Japan - gymnastics. 体操教範 [Taiso Kyohan - Manual of Gymnastics]. Ministry of War, 1884 (Meiji 17). 150x110mm in what appear to be original cloth backed boards (spine a touch nibbled); 37 double folded leaves (ie 74pp) and 73 full page illustrations (5 folding) numbered to 32 with several bis. A little worming, nothing notable, and a couple of small stains; a quite good fresh copy. Possibly lithographed throughout. Au$300
The Japanese first got in French experts on military physical training in the late 1860s and the first Japanese book I've been able to trace was a translation of part of an 1847 manual the French visitors brought with them. That is I've traced mention of it, not the book itself. This manual also has the look of coming from a French manual but, being light on in French gymnastic manuals of the mid nineteenth century here, I don't know which one. Certainly it models the fine mustachios that became de rigueur for dashing Japanese officers. The Taiso Kyohan apparently also became the model for gymnastics in secondary schools as the idea of physical education was introduced into Japan. There were many editions of the Taiso Kyohan, presumably updated and changed as the decades went on but I'm unable to trace any copy this early in a library catalogue.
Charles Spencer. Fusen Nori Uwasa Takadono [in 歌舞伎新報 (Kabuki Shinpo - Kabuki News)]. Tokyo, Kaneko Genzo, Kabuki Shinpo Co., 1891 (Meiji 24). Octavo publisher's? wrapper with printed title label; three colour woodcut titles and 13 colour woodcut plates. Au$275
Kabuki Shinpo was a sophisticated Kabuki magazine that printed the texts of plays as well as gossip and critical pieces. It ran between 1879 and 1897 and was apparently issued in gathered volumes such as this; containing thirteen plays. Here is one of the most fascinating of the period. Aeronaut Charles Spencer - of the Spencer aeronautic dynasty - came to Japan in 1890 with his balloons and parachutes performing his balloon ascent and parachute descent stunts in Yokohama and in Ueno Park in Tokyo in November 1890. He is said to have injured himself slightly having to avoid the royal tent during a command performance. Tokyo went balloon mad - again, they had a craze years earlier - and Spencer's performance was made into a Kabuki dance play - Fusen Nori Uwasa Takadono (Riding the Famous Hot-Air Balloon, see Brandon; Kabuki Plays on Stage) by premier dramatist Kawatake Mokuami - which ran for a month in early 1891. The Kabuki star Kikugoro V played Spencer with waxed moustache, hat - and in this print natty striped socks - and learnt a short speech in English for the finale.
Exhibition - Tokyo 1907. 風俗画報 . 東京勧業博覧会図会 [Special number of Fuzoku Gaho devoted to the 1907 Tokyo Industrial Exhibition]. Tokyo 1907. Small quarto publisher's illustrated wrapper (spine worn); four double page plates (two colour), one tinted full page plate, b/w photo illustrations. A bit used but a pretty good copy. English translations of the plate captions on typed slips are loosely inserted. Au$175
The Fuzoku Gaho (1889 - 1916) was Japan's first graphic magazine. I'd like to know who the artist was of some of these plates. They masterfully capture the eagerness for the new, the wonder, the distractions, the shared delights, and the weary resignation of some parents. The 1907 exhibition was conceived as an international exhibition but this ambition fizzled due to lack of enthusiasm, if not nerve, on the part of officialdom. Nonetheless this was big stuff, expansive in its inclusion of technology, culture, the arts and popular entertainment - introducing not one but two ferris wheels to Tokyo. It did pretty good business, atttracting some six or seven million visitors.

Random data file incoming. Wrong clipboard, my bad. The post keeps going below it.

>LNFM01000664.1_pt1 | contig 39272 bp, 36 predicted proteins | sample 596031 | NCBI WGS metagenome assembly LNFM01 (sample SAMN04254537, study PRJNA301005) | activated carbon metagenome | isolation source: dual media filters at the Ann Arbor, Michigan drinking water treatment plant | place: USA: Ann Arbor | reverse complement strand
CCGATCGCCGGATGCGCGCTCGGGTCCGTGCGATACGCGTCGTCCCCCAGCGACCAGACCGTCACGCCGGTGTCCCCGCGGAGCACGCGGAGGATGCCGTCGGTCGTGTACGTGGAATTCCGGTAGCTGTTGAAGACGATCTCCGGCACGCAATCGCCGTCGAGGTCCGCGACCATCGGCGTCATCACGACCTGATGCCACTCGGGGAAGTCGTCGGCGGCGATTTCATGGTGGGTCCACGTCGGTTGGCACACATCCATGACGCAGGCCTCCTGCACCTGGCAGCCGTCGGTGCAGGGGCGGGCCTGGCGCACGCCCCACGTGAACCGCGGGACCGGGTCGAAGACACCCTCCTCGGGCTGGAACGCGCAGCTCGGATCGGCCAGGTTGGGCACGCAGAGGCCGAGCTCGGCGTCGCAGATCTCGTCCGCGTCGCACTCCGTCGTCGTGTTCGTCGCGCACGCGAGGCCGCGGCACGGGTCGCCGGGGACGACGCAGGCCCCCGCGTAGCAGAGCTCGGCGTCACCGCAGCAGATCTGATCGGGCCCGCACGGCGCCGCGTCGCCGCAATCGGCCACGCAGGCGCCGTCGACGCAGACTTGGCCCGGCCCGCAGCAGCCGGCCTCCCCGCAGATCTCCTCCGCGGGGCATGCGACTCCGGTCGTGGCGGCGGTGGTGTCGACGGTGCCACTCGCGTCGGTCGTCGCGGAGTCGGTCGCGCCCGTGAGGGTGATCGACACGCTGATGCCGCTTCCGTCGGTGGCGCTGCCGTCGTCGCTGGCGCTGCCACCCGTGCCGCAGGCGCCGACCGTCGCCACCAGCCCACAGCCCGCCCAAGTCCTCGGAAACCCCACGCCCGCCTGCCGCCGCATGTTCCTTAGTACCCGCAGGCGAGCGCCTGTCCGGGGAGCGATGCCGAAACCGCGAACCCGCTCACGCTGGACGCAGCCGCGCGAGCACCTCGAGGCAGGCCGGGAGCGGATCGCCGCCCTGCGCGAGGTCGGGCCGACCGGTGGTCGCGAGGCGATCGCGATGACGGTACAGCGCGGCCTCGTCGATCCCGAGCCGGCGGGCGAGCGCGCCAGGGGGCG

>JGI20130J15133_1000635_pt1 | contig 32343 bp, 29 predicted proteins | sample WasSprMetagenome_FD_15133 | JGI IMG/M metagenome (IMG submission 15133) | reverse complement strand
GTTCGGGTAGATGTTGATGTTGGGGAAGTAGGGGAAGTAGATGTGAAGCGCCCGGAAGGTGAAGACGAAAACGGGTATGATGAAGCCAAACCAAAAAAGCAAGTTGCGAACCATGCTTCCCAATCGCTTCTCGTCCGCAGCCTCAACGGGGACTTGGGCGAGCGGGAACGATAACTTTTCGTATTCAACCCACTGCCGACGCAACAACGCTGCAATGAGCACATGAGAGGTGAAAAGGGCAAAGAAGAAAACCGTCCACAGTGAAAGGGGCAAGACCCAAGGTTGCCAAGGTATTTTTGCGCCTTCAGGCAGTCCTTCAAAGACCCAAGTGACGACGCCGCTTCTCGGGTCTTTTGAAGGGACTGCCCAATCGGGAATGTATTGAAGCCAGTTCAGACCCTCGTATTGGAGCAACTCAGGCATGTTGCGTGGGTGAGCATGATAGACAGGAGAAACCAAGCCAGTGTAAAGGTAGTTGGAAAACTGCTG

Teruha toiletry poster. 白麗水. [Hakuresui or Hakureisui]. A shop poster for Hakuresui toiletry to whiten the skin and remove blemishes. Osaka, Takegaki Shokai c1910. Colour lithograph 53x38cm on quite heavy paper. In excellent condition with the original metal strips, top and bottom, and ribbon loop for hanging in a shop. Au$1500
Among the myriad images that use race superiority and fear to sell goods - particularly soaps, toiletries and cosmetics - this is the weirdest and most hypnotic that I've ever seen. The weirdness intensifies if you know that the model is Teruha, maybe Japan's most famous geisha and pin-up girl at the end of the Meiji and through the Taisho period. Born Tatsuko Takaoka, in this poster she is 14 or so and has possibly graduated from her apprentice name, Chiyoha. Sold by her father at 12, her virginity was soon sold to the president of the Osaka stock exchange and by the time she was 14 she had been engaged to one wealthy business man, promised to another and had a secret affair with an actor. The extended left pinkie finger must be a joke about her misguided sacrifice to love which earnt her yet another name: the Nine Fingered Geisha. Before and after - or with and without - comparisons were nothing new in Japanese advertising. Neither were celebrities: courtesan prints sold patent medicines long before the Americans arrived and Bismarck adorned adverts for a patent syphilis cure that did for medicine what Bismarck did for Germany. Darkie - coon, nigger, whatever you want to call it - advertising images were obviously not unknown but neither can they have been familiar enough to be taken for granted and reproduced to the American and British formula in the way that the jazz age negro became a standard pattern to be played with by artists and designers in Japan as everywhere else. There is more than hint of a jovial tengu, spirit or minor god here, but for that suit.